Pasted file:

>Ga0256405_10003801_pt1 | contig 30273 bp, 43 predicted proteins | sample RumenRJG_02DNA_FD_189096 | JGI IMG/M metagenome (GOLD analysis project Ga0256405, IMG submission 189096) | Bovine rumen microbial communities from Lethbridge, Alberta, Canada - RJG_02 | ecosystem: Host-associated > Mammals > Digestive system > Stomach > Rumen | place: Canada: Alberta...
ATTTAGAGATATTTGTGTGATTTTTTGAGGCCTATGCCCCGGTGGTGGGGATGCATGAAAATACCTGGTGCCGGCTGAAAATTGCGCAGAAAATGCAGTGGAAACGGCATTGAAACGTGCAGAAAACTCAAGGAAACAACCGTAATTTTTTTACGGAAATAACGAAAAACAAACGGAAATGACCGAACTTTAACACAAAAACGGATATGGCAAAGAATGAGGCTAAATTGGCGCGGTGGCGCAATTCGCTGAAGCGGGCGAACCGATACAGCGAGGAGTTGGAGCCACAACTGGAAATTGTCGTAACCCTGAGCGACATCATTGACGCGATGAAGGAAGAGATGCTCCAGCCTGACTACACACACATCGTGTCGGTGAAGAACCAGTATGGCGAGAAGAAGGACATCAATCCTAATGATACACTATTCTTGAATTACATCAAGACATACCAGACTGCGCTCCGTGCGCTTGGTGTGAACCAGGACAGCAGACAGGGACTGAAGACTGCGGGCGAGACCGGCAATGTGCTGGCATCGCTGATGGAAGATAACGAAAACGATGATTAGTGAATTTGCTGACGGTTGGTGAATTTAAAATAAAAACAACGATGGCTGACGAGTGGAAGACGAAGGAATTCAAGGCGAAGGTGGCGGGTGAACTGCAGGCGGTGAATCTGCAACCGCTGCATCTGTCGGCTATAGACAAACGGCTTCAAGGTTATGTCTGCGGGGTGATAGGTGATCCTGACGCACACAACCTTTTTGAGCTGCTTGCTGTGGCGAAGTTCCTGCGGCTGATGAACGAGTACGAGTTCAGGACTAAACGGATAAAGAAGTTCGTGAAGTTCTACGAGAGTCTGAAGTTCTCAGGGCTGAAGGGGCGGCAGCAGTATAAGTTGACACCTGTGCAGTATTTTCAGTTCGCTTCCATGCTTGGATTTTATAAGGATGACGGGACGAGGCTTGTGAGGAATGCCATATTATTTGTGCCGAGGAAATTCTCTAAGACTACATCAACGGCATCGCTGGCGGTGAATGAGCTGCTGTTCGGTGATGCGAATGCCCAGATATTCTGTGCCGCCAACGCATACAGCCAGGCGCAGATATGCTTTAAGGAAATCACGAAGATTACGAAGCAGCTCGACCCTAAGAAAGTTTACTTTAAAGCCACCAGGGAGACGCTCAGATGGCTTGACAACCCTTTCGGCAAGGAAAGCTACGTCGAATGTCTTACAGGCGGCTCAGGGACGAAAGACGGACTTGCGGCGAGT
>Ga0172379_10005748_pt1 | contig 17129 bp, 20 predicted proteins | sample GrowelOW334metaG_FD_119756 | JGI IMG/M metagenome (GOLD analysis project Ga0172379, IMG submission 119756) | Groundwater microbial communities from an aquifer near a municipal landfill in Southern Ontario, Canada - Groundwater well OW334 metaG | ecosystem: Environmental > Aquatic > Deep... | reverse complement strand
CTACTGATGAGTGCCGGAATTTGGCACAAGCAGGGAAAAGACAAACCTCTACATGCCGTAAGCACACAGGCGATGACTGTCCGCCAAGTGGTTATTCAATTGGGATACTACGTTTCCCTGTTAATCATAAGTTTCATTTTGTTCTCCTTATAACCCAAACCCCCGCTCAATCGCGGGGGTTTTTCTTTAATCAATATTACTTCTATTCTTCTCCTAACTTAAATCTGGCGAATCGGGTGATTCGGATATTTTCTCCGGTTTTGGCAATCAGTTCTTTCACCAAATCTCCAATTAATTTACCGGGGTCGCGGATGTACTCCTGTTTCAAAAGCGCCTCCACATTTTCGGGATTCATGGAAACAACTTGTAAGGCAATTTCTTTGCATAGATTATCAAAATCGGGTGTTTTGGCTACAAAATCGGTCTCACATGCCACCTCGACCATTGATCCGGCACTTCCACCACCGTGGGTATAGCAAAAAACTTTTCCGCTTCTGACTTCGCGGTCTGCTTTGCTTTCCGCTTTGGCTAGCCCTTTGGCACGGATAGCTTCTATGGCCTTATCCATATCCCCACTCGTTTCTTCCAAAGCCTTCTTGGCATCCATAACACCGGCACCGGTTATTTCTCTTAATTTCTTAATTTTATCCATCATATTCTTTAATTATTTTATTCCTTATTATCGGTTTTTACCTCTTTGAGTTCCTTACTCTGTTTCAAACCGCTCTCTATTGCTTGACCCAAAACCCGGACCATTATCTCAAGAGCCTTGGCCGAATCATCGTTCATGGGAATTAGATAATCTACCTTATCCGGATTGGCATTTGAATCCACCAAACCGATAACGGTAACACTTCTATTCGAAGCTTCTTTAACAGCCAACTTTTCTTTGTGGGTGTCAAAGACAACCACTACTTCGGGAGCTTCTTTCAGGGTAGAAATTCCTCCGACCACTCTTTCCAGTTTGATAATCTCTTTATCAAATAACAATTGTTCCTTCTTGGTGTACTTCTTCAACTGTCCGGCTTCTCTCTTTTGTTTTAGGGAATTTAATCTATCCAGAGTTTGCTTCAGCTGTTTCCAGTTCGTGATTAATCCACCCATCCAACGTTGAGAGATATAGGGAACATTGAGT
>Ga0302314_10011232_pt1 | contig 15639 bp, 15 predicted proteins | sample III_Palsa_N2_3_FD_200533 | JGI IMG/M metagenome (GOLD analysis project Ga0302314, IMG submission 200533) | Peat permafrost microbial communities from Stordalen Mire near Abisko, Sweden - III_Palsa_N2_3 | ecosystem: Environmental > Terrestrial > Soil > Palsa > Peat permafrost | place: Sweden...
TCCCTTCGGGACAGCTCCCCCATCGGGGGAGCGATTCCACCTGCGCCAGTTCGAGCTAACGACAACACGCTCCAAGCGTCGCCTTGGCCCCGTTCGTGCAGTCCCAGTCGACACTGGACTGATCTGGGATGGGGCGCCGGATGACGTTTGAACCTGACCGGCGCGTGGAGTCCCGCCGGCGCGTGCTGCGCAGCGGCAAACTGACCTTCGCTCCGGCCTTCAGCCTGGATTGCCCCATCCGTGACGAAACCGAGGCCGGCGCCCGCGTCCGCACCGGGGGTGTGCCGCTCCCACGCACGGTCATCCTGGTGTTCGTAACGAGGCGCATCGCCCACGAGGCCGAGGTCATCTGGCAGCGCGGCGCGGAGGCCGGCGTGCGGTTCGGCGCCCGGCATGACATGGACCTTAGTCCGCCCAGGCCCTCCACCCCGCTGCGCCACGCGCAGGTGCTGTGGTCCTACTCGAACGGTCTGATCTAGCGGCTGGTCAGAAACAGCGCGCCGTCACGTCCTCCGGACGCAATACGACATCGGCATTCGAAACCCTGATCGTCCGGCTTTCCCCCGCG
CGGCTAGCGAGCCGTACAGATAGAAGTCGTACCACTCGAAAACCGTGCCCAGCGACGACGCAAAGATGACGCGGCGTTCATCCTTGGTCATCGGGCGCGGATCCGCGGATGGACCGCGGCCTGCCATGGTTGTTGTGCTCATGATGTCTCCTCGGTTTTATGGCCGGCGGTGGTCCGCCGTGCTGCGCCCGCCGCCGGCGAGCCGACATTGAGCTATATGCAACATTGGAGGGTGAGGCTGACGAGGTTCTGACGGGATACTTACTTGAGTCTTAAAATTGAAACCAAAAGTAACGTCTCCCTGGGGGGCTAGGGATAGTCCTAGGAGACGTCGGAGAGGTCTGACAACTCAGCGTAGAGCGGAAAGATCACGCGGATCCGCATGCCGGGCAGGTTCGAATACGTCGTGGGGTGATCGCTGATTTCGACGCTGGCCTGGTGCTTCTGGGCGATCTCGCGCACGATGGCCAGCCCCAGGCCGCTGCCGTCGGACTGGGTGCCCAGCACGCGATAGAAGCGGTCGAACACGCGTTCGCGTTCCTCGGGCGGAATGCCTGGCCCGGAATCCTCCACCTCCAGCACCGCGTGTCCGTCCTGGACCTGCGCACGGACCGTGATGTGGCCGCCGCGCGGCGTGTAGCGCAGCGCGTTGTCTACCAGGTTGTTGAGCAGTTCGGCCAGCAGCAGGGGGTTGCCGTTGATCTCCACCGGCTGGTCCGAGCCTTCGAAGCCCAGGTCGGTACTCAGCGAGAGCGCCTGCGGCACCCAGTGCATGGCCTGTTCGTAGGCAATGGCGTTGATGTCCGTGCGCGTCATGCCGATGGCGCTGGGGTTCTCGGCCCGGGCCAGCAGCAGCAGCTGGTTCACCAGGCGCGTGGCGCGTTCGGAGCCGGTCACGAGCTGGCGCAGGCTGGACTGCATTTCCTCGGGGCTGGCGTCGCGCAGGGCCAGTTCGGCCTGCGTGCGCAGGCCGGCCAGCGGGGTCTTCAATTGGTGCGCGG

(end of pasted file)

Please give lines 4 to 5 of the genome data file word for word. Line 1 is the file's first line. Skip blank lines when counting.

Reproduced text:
CTACTGATGAGTGCCGGAATTTGGCACAAGCAGGGAAAAGACAAACCTCTACATGCCGTAAGCACACAGGCGATGACTGTCCGCCAAGTGGTTATTCAATTGGGATACTACGTTTCCCTGTTAATCATAAGTTTCATTTTGTTCTCCTTATAACCCAAACCCCCGCTCAATCGCGGGGGTTTTTCTTTAATCAATATTACTTCTATTCTTCTCCTAACTTAAATCTGGCGAATCGGGTGATTCGGATATTTTCTCCGGTTTTGGCAATCAGTTCTTTCACCAAATCTCCAATTAATTTACCGGGGTCGCGGATGTACTCCTGTTTCAAAAGCGCCTCCACATTTTCGGGATTCATGGAAACAACTTGTAAGGCAATTTCTTTGCATAGATTATCAAAATCGGGTGTTTTGGCTACAAAATCGGTCTCACATGCCACCTCGACCATTGATCCGGCACTTCCACCACCGTGGGTATAGCAAAAAACTTTTCCGCTTCTGACTTCGCGGTCTGCTTTGCTTTCCGCTTTGGCTAGCCCTTTGGCACGGATAGCTTCTATGGCCTTATCCATATCCCCACTCGTTTCTTCCAAAGCCTTCTTGGCATCCATAACACCGGCACCGGTTATTTCTCTTAATTTCTTAATTTTATCCATCATATTCTTTAATTATTTTATTCCTTATTATCGGTTTTTACCTCTTTGAGTTCCTTACTCTGTTTCAAACCGCTCTCTATTGCTTGACCCAAAACCCGGACCATTATCTCAAGAGCCTTGGCCGAATCATCGTTCATGGGAATTAGATAATCTACCTTATCCGGATTGGCATTTGAATCCACCAAACCGATAACGGTAACACTTCTATTCGAAGCTTCTTTAACAGCCAACTTTTCTTTGTGGGTGTCAAAGACAACCACTACTTCGGGAGCTTCTTTCAGGGTAGAAATTCCTCCGACCACTCTTTCCAGTTTGATAATCTCTTTATCAAATAACAATTGTTCCTTCTTGGTGTACTTCTTCAACTGTCCGGCTTCTCTCTTTTGTTTTAGGGAATTTAATCTATCCAGAGTTTGCTTCAGCTGTTTCCAGTTCGTGATTAATCCACCCATCCAACGTTGAGAGATATAGGGAACATTGAGT
>Ga0302314_10011232_pt1 | contig 15639 bp, 15 predicted proteins | sample III_Palsa_N2_3_FD_200533 | JGI IMG/M metagenome (GOLD analysis project Ga0302314, IMG submission 200533) | Peat permafrost microbial communities from Stordalen Mire near Abisko, Sweden - III_Palsa_N2_3 | ecosystem: Environmental > Terrestrial > Soil > Palsa > Peat permafrost | place: Sweden...